What does Catholic social teaching tell us about sexual harassment?
The cornerstone of Catholic social teaching is the defense of human dignity. Every person has innate and infinite dignity imparted by God. All actions in and by society may be judged as just or unjust, good or sinful, based on whether or not they uphold this fundamental dignity intrinsic to every human life. Here are three reasons why sexual harassment violates Catholic social teaching.
1. Sexual Harassment is a Violation of Human Dignity
Sexual harassment violates the dignity of the person being harassed. If you are a victim, it communicates that your value is not based on your dignity as a human person. Your value is based on the sexual role you play, without your consent, for the person harassing you. It is diminishing: It reduces you from a full person to an object for use by the harasser. Healthy sexuality does the opposite. A healthy sexual relationship affirms agency and dignity within the vulnerability of desire.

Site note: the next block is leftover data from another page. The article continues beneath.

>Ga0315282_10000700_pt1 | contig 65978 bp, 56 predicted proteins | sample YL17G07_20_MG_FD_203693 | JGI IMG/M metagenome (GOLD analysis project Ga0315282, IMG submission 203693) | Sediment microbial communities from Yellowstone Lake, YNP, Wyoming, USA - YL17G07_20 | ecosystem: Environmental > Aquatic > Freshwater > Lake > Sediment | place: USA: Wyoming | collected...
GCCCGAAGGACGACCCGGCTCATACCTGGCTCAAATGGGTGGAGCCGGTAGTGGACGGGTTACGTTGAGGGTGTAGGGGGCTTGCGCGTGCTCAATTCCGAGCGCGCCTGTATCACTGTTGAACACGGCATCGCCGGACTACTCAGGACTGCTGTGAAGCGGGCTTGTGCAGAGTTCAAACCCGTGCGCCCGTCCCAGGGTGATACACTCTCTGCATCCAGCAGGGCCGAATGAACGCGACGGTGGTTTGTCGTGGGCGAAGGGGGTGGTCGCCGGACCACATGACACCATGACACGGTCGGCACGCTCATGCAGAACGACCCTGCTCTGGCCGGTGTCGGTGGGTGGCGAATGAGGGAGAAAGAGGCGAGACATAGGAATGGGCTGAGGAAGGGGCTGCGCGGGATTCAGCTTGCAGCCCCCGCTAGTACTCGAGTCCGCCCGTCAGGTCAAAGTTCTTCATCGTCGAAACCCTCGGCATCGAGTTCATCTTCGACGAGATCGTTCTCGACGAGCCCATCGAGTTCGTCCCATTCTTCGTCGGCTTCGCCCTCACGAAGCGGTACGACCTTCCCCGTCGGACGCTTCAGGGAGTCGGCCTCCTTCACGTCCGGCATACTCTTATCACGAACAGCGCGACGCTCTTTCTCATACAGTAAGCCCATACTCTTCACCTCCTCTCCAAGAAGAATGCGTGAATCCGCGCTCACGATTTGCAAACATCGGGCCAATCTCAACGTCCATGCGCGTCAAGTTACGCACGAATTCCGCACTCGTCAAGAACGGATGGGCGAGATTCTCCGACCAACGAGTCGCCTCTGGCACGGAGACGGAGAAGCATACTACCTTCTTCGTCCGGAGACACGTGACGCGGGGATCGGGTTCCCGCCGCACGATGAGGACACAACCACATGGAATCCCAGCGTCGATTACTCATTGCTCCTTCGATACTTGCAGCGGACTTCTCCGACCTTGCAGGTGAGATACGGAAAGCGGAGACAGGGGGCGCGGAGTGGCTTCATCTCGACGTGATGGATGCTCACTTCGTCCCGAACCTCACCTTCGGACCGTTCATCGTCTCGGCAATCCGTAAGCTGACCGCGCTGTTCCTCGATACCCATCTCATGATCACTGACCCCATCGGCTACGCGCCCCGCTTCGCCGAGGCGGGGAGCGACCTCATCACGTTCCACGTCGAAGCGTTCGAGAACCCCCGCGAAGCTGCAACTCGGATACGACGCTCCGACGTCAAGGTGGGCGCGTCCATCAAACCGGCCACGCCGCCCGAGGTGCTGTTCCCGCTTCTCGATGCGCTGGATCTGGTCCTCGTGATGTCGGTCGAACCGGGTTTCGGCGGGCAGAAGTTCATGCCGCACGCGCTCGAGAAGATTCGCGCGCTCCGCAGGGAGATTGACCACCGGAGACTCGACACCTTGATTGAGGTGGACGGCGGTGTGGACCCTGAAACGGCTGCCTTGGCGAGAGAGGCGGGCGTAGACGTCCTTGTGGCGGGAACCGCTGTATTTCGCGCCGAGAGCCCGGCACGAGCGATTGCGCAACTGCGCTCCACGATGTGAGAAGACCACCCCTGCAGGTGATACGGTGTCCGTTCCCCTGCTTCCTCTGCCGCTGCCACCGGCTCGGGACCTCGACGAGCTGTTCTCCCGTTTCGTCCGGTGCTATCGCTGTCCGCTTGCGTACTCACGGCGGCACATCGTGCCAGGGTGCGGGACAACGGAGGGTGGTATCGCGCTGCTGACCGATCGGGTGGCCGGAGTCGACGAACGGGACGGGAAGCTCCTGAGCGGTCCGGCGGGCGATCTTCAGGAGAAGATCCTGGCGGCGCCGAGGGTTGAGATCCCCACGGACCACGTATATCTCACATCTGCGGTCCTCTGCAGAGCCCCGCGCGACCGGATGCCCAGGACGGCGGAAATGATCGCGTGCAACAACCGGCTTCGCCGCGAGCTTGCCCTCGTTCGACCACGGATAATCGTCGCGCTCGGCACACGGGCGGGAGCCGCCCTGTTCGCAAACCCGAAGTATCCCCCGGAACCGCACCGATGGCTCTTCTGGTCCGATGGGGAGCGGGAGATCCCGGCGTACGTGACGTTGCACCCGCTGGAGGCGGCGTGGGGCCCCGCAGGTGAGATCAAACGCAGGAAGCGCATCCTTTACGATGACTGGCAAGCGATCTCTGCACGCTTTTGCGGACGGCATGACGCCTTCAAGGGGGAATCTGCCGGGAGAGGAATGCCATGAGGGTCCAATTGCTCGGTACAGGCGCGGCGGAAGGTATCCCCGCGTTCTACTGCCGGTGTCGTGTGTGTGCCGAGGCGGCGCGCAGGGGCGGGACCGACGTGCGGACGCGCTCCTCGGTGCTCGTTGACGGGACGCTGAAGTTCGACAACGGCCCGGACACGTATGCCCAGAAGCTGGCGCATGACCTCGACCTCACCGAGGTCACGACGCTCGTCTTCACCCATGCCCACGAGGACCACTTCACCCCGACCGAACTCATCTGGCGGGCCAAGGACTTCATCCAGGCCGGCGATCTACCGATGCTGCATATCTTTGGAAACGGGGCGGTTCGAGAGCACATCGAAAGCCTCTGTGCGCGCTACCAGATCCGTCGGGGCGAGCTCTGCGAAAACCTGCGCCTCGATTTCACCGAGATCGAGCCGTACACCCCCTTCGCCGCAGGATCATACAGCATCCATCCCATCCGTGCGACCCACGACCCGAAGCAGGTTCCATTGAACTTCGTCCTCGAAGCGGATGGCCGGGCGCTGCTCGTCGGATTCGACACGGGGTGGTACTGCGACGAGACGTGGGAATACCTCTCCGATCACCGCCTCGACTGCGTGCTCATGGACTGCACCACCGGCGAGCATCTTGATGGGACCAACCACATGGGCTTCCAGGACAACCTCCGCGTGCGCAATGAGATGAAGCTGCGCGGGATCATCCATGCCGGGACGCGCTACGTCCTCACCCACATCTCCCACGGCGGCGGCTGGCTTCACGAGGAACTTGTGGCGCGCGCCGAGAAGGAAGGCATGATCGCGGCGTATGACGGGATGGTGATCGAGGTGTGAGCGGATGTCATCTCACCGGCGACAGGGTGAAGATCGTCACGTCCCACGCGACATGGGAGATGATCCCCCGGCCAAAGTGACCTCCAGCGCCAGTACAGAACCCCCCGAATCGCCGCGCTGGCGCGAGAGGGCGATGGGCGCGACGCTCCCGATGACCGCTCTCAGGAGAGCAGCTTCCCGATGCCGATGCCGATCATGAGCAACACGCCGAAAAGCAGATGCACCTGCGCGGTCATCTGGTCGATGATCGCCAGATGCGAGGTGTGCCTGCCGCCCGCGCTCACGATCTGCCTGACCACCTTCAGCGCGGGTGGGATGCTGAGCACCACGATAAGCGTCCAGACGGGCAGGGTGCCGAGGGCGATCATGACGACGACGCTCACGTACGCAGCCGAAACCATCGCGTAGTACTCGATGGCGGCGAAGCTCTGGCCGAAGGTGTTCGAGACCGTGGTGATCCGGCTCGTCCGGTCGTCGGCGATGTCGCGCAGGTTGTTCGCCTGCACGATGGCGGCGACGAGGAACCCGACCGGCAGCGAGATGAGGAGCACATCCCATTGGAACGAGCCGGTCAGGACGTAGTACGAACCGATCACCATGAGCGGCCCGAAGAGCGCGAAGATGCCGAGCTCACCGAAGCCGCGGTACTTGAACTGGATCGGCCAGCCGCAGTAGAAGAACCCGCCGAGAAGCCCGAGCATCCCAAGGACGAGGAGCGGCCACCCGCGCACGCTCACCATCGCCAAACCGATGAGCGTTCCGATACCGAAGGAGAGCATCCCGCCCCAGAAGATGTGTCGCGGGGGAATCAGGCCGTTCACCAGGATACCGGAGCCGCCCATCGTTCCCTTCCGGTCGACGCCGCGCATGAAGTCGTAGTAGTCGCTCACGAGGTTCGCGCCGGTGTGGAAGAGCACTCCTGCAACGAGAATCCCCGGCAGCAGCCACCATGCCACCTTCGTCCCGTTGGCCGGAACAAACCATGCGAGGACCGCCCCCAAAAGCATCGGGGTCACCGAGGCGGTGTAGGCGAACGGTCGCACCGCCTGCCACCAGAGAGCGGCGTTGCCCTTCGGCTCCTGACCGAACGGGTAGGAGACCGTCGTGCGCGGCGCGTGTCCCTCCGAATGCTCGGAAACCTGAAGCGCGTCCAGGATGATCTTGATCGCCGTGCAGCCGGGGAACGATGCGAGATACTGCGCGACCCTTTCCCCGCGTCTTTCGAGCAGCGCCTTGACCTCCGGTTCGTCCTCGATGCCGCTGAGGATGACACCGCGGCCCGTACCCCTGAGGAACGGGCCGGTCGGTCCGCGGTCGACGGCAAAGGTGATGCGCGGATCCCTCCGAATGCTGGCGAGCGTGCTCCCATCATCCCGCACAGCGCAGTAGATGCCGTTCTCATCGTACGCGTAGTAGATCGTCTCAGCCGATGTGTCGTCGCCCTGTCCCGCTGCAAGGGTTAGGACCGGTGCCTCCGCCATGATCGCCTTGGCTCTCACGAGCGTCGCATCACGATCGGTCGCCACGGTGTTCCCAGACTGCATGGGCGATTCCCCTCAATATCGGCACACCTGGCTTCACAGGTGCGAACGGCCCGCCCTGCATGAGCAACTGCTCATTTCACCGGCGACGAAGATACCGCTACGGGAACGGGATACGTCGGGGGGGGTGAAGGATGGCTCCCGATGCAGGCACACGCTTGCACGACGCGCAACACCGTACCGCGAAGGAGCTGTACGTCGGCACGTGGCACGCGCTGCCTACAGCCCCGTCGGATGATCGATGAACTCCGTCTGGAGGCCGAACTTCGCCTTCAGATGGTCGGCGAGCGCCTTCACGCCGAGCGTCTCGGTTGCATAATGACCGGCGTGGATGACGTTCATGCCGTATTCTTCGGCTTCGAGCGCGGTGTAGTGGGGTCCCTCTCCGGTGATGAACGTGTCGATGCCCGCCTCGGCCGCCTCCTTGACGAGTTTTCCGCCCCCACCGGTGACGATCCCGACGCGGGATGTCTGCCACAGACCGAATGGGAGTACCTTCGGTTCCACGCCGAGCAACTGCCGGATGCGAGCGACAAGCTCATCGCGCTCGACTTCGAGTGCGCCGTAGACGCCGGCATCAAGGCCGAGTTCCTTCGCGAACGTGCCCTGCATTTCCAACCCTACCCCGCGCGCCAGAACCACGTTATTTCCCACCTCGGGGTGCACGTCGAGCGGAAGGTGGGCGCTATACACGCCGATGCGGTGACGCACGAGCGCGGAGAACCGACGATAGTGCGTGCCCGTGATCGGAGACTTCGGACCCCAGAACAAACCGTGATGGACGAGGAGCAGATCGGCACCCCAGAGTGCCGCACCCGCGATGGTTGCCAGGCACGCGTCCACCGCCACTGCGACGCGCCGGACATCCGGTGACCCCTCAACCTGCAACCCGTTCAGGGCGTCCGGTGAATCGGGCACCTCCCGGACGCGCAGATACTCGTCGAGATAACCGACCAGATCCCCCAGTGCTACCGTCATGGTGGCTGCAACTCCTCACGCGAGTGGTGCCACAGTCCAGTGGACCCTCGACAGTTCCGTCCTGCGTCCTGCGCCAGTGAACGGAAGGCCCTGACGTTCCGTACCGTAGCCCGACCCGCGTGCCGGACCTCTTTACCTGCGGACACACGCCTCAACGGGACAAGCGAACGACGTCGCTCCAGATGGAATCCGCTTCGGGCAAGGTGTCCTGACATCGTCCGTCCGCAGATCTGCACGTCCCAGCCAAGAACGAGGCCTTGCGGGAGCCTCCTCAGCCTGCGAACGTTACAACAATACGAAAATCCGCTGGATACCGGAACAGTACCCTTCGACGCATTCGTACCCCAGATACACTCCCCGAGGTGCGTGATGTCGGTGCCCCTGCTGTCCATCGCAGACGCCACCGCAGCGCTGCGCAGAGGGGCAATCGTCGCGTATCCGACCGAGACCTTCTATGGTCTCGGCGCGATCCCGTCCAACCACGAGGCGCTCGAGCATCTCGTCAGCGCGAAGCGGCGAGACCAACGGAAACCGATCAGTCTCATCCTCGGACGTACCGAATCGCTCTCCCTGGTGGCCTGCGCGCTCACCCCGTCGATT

There is a spectrum of inappropriate harassment. Al Franken’s grope and Matt Lauer’s locked door are different. But everything along the scale communicates the same message: I have the power to lock you down, the power to make you the object I want. It is terrifying and humiliating.
We live in a society that tells women and girls that the tug of dignity we feel pushing back against the narrative of our sexual objectification somehow makes us crazy or mean.
As a teen, I laughed when it happened to me, when I felt that terror and humiliation. I thought something was wrong with me for being uptight. We live in a society that tells women and girls that the tug of dignity we feel pushing back against the narrative of our sexual objectification somehow makes us crazy or mean. Our social norms for women uphold the violation of our human dignity. These norms instill in us the pernicious beliefthat we reach the fullness of our humanity when we are treated as sexual objects.